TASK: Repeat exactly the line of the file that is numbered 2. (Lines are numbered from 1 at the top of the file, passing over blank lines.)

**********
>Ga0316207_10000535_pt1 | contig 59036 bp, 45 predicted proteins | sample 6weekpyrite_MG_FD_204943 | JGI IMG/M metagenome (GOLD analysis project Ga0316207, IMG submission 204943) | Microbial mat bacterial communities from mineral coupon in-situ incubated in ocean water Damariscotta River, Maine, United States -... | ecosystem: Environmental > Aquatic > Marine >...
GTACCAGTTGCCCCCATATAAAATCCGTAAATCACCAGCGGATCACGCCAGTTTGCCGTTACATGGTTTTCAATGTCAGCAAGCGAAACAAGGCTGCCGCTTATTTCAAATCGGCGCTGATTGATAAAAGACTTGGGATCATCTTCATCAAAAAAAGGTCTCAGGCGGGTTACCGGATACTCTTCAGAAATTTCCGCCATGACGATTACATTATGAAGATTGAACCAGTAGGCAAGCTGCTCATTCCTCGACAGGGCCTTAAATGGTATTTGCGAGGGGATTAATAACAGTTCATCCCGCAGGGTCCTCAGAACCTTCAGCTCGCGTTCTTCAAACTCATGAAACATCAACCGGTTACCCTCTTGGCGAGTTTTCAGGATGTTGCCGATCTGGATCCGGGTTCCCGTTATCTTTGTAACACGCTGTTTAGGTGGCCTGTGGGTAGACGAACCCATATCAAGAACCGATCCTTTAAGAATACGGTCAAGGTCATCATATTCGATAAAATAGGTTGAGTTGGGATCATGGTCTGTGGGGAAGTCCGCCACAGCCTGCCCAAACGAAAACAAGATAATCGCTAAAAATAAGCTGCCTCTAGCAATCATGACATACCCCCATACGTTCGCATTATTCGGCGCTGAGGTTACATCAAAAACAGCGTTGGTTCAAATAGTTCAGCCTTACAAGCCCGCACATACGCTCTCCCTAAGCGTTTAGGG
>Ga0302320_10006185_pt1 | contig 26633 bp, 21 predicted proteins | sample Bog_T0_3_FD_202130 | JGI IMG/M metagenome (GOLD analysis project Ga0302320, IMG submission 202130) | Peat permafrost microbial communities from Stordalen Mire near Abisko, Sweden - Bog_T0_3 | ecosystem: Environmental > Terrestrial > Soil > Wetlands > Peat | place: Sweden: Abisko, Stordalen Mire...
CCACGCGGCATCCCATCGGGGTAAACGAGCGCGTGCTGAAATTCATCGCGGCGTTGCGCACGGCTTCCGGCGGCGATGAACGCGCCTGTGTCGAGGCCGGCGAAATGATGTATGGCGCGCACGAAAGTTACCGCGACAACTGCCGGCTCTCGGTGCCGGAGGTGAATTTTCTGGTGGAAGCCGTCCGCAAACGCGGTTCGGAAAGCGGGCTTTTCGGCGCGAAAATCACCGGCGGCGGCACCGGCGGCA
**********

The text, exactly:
GTACCAGTTGCCCCCATATAAAATCCGTAAATCACCAGCGGATCACGCCAGTTTGCCGTTACATGGTTTTCAATGTCAGCAAGCGAAACAAGGCTGCCGCTTATTTCAAATCGGCGCTGATTGATAAAAGACTTGGGATCATCTTCATCAAAAAAAGGTCTCAGGCGGGTTACCGGATACTCTTCAGAAATTTCCGCCATGACGATTACATTATGAAGATTGAACCAGTAGGCAAGCTGCTCATTCCTCGACAGGGCCTTAAATGGTATTTGCGAGGGGATTAATAACAGTTCATCCCGCAGGGTCCTCAGAACCTTCAGCTCGCGTTCTTCAAACTCATGAAACATCAACCGGTTACCCTCTTGGCGAGTTTTCAGGATGTTGCCGATCTGGATCCGGGTTCCCGTTATCTTTGTAACACGCTGTTTAGGTGGCCTGTGGGTAGACGAACCCATATCAAGAACCGATCCTTTAAGAATACGGTCAAGGTCATCATATTCGATAAAATAGGTTGAGTTGGGATCATGGTCTGTGGGGAAGTCCGCCACAGCCTGCCCAAACGAAAACAAGATAATCGCTAAAAATAAGCTGCCTCTAGCAATCATGACATACCCCCATACGTTCGCATTATTCGGCGCTGAGGTTACATCAAAAACAGCGTTGGTTCAAATAGTTCAGCCTTACAAGCCCGCACATACGCTCTCCCTAAGCGTTTAGGG